Background: Breast reshaping surgery includes three basic manuevers, making the breast smaller (reduction), uprighting a saggy breast (lift) or adding volume.(implant vs. fat injections) They can be done alone or in almost any combination depending upon the patient’s aesthetic breast desires.
Breast reduction surgery is very common and extremely effective at not only reshaping the breasts but alleviating many of the musculoskeletal symptoms from their weight. Contrary to the concerns and perceptions of some patients, every breast reduction is also a full breast lift. It is simply not possible to do a satisfying reduction without elevating the nipple position and repositioning the breast mound back up onto the chest wall at the same time. That is exactly why the breast is so measured and marked before surgery, that represents the pattern of skin removal to create the lift and the resultant inverted T or anchor scar pattern seen afterwards.
Conversely, breast lifts can and are often done without removing any breast tissue. If the patient’s breast volume is adequate, the excess skin is removed and tightened around the existing volume to reshape and lift the breast mound. But is some cases of breast lifts, there is a little too much volume to accomodate the amount of lifting needed. This is usually in the upper pole of the breast and it can prevent the ‘stuffing’ of the breast mound tissue into the reduced and tightened mound skin without causing undue tension on the wound closure.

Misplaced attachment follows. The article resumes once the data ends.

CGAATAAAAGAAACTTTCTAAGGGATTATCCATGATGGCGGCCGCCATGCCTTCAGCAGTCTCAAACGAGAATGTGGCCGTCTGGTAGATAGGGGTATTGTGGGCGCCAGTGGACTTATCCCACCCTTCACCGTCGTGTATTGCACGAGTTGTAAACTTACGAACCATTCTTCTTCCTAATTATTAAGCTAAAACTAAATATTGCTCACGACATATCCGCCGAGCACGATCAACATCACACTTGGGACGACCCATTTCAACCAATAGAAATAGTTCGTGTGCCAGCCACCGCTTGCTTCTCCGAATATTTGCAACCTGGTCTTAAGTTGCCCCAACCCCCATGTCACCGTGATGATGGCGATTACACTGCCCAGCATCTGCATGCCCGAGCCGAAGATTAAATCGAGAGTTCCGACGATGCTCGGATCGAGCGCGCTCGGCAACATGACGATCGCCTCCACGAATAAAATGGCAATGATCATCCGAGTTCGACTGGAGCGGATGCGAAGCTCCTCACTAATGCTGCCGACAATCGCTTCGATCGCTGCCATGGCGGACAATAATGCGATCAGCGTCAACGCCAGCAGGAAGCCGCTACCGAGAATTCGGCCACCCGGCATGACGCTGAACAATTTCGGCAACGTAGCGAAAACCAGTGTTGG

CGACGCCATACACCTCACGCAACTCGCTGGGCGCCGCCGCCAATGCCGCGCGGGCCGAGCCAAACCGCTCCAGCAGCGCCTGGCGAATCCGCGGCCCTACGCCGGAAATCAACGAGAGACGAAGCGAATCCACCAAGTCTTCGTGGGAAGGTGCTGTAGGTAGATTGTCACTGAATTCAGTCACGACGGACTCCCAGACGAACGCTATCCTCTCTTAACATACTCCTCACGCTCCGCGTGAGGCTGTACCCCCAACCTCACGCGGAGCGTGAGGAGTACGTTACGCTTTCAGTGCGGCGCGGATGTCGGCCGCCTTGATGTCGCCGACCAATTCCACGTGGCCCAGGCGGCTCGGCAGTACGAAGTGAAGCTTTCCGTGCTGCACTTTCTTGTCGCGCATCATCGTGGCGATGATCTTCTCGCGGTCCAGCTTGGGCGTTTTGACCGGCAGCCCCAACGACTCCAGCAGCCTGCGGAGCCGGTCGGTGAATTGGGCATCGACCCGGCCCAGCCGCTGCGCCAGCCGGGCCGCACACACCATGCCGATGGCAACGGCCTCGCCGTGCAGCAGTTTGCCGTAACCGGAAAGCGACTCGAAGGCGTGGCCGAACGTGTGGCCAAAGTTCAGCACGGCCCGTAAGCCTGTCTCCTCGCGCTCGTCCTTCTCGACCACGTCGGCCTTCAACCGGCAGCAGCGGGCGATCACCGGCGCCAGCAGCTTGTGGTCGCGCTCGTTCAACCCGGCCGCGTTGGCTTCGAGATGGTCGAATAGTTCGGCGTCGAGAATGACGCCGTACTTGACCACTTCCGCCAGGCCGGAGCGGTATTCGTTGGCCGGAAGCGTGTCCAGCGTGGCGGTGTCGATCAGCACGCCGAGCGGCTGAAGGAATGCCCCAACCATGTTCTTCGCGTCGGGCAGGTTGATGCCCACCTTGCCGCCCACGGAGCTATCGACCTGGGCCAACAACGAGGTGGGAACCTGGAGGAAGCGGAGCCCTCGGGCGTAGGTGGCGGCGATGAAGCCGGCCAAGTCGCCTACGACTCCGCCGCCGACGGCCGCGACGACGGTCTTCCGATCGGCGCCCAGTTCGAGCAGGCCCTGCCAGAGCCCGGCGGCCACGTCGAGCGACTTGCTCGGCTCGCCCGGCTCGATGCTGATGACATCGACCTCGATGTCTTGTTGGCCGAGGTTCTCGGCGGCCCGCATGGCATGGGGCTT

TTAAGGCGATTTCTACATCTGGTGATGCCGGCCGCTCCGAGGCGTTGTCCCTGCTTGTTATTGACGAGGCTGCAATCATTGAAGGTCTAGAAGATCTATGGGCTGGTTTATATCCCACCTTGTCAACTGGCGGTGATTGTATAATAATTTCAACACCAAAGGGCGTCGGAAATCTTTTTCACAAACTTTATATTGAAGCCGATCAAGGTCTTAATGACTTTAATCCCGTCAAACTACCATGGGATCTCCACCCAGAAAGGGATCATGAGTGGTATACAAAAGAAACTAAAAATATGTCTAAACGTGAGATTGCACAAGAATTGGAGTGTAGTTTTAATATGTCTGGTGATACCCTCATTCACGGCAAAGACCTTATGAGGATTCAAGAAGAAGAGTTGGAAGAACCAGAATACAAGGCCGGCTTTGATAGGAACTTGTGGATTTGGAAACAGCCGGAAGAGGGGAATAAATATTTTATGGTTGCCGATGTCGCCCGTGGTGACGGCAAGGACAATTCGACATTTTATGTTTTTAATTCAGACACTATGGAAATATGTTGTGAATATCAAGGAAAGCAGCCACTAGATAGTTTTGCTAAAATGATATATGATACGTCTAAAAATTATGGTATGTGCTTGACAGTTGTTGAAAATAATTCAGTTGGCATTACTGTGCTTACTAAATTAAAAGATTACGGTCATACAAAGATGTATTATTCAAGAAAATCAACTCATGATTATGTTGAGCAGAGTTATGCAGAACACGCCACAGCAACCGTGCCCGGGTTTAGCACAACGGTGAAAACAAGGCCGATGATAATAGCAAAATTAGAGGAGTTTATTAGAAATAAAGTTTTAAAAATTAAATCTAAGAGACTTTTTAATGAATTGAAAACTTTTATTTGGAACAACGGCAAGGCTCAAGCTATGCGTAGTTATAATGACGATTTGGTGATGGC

Case Study: This 46 year-old female had saggy level III ptosis of her breasts that she felt were a little too big. She was not entirely displeased with their size (44 DD) but they had sagged a lot over the years after children and with age. She also had near constant pain in her back, neck and shoulders from what she thought had to be from her saggy breasts.
Right before surgery, the markings were made for an inferior pedicle type breast reduction. Under general anesthesia, the same areolar size was maintained and all skin within the keyhole pattern was de-epithelized. Skin flaps of 1 cm thickness were raised over the entire breast mound down to the pectoralis fascia. The skin flaps were wrapped around the breast mound and temporarily sutured together but it could be seen that the closure was very tight. After taking the flaps apart, breast tissue was removed from the upper pole of 110 grams per side. The flaps were put back together, sutured closed and the nipple-areolar complex brought through a new site at the upper end of the vertical closure. Drains were not used.
Her recovery was typical for any breast reduction or lift patient. Swelling and bruising in the skin flaps persisted for just under 3 weeks after surgery. She did not have opening of the junction of the vertical and horizontal incision lines which many such patients do. Interestingly, even with very little breast reduction, her musculoskeletal pain was relieved.
Breast lift surgery can include a bit of a breast reduction if for no other reason than to reduce the tension on the wound closure if necessary. Such reduction will not significantly reduce the final breast size.
1) Breast lifts can incorporate varying amounts of reduction (removal of breast tissue) at the same time if desired.
2) Breast reduction surgery, however, can not be performed without doing a full breast lift at the same time
3) Both breast reduction and full breast lifts use the same incisional pattern and resultant scars. (anchor pattern)
Dr. Barry Eppley